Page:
Ganged breakers can prevent problems but think about the guy down the road or yourself in 10 years when you're not exactly sure what you did. Wire is cheap don't take the chance.
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wrote:

Two hots (opposite each other) using the same neutral is commonly called an 'Edison circuit'. AFAIK it is still OK to to wire new circuits this way but there are problems.
I'm not an electrician but as I understand it if one breaker is shut off the neutral can still carry current if the other breaker is on. The outlets should be wired in such a way so that if an outlet on circuit A is disconnected (for replacement or other reson) the neutral will not be broken.
Do some googling on 'edison cicuit energized neutral' and you will come up with many examples of how this type of circuit can be very dangerous. Here is just one link: http://www.hanford.gov/rl/?page –8&parent34
Ganged breakers can prevent problems but think about the guy down the road or yourself in 10 years when you're not exactly sure what you did. Wire is cheap don't take the chance.
*The 2008 code requires a two pole breaker for this set-up.
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Does NEC require a de-rating for the neutral wire current?
If you have 20 Amp breaker on phase A and a 20 Amp breaker on phase B and both phases share a neutral, you would think that the max current the neutral could ever see is 20 Amps, but that is wrong. Due to power factor issues there can be more than 20 Amps flowing through the common neutral wire.
I don't think this will be a problem for the OP in his garage but it was a problem in large office buildings with large numbers of early PCs. I am curious if the NEC codes address this question?
Mark
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Does NEC require a de-rating for the neutral wire current?
If you have 20 Amp breaker on phase A and a 20 Amp breaker on phase B and both phases share a neutral, you would think that the max current the neutral could ever see is 20 Amps, but that is wrong. Due to power factor issues there can be more than 20 Amps flowing through the common neutral wire.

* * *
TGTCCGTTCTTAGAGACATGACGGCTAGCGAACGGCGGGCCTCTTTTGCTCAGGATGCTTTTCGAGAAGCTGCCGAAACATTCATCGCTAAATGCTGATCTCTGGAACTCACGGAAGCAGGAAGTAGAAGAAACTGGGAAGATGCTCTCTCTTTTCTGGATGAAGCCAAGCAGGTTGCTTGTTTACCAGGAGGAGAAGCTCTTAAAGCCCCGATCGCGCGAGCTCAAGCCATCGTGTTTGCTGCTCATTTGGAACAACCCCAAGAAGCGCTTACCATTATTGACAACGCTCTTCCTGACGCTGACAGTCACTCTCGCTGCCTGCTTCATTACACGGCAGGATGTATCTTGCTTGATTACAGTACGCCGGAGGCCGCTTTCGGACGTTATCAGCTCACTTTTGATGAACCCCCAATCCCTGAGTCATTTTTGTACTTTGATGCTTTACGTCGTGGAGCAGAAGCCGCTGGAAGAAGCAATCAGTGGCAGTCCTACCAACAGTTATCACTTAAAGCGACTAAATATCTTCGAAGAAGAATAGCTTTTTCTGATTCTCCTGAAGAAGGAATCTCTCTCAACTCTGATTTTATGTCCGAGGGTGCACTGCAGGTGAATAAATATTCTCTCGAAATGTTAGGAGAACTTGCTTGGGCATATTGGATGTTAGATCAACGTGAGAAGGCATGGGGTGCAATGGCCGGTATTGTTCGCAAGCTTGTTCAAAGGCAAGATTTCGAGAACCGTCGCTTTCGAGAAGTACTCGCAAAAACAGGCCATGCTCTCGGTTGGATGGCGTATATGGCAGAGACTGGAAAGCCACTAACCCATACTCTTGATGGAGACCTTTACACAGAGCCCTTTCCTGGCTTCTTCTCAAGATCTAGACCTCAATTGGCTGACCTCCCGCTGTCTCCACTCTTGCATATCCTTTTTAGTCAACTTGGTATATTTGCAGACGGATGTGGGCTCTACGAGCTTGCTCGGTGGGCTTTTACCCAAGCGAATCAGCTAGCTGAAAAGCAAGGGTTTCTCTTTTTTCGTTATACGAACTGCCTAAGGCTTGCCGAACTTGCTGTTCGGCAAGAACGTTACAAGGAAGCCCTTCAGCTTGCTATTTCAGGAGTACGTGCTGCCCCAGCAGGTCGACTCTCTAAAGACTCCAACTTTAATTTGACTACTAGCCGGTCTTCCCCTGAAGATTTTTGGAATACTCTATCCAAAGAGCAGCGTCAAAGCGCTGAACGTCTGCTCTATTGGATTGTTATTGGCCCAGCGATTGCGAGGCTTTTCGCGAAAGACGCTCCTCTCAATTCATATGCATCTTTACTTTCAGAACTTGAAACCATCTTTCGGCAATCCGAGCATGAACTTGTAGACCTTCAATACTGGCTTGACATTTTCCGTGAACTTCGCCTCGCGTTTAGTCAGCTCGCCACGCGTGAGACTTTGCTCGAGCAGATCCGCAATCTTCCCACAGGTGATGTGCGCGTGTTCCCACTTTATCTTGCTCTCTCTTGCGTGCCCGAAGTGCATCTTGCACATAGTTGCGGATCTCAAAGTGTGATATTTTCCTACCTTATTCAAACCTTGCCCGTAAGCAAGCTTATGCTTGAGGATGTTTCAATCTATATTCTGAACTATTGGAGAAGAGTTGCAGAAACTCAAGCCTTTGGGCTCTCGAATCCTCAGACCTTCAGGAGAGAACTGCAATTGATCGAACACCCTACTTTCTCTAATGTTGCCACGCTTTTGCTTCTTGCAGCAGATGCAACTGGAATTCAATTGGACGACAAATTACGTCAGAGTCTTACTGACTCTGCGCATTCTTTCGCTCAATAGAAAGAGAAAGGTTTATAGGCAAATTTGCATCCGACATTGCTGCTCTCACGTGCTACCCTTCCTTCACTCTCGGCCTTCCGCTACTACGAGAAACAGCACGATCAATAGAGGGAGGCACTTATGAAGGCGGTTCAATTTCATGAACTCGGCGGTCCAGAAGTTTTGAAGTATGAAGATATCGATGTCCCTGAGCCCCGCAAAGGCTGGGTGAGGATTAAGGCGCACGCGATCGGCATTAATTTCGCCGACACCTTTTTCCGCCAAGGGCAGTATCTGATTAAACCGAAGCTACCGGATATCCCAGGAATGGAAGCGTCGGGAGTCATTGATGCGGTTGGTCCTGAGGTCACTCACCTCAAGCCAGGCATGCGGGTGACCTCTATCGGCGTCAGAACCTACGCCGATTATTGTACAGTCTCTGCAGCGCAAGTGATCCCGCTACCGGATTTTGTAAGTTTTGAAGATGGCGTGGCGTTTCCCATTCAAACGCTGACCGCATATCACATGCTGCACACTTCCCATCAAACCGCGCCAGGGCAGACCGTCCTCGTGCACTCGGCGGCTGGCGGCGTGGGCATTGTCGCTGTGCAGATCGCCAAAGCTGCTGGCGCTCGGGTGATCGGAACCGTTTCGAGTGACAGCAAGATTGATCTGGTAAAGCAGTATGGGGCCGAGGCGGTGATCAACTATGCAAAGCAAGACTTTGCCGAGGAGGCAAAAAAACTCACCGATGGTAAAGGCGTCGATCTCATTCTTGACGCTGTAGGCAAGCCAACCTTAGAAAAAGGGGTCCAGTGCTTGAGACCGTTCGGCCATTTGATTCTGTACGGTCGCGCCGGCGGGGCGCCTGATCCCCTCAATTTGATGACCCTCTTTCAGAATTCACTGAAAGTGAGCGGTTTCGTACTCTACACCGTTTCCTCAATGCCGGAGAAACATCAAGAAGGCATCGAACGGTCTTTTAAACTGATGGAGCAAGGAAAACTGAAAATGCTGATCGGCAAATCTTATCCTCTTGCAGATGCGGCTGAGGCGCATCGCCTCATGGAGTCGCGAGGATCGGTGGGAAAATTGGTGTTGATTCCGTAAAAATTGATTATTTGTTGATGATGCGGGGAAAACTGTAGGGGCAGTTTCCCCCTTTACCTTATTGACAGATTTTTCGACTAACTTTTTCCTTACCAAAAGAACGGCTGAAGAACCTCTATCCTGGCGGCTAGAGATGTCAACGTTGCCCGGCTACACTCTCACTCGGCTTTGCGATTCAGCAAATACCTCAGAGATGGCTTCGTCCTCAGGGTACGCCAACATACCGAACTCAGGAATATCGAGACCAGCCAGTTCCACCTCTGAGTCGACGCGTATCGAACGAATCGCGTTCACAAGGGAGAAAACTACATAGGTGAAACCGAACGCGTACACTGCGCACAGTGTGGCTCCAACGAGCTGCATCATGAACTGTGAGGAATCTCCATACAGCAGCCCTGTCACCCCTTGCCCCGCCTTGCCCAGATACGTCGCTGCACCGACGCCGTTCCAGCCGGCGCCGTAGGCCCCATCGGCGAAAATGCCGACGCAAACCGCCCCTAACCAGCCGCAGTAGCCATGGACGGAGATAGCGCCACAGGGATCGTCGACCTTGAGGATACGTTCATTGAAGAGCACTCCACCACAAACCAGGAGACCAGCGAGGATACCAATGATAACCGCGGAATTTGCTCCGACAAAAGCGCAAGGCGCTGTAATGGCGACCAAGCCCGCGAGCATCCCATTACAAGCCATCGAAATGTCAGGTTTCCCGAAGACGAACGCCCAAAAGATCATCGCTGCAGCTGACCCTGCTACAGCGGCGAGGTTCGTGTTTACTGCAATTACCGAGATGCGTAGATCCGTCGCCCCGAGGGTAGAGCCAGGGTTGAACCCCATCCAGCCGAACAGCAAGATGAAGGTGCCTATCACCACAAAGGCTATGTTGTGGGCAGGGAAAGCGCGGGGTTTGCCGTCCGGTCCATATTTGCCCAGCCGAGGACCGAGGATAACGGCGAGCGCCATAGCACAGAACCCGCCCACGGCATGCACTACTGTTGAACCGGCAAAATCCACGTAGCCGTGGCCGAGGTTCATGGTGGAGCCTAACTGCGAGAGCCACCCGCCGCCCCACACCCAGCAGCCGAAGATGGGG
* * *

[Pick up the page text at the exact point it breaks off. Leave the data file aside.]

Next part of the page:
I don't think this will be a problem for the OP in his garage but it was a problem in large office buildings with large numbers of early PCs. I am curious if the NEC codes address this question?
*The code does address nonlinear loads, but I forget specifically in what chapters. Article 210.4 does mention them as a FPN.
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No, it requires a simultaneous disconnect, e.g. a handle tie. It does not require a simultaneous trip.
Cheers, Wayne
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Quote: "I'm not an electrician but as I understand it if one breaker is shut off the neutral can still carry current if the other breaker is on".
Suggestion: You use a double pole breaker. This disconnects 'both' the hots associated with that Edison circuit and its' single neutral. This is how they are wired in our house.
The two hots are the two 'legs' (sometimes and often incorrectly called 'phases') of the supply. The 'plus and minus' ** 115 volts, usually being the two ends of the single phase 230 volt centre tapped output winding of the local distribution transformer.
** Being AC this + and - business is, strictly speaking, incorrect. But have found it a way of explaining three wire (and ground of course) 115/230 volt systems business to certain people (usually my neighbours!) who don't understand electricity very well. Certainly not those here present of course.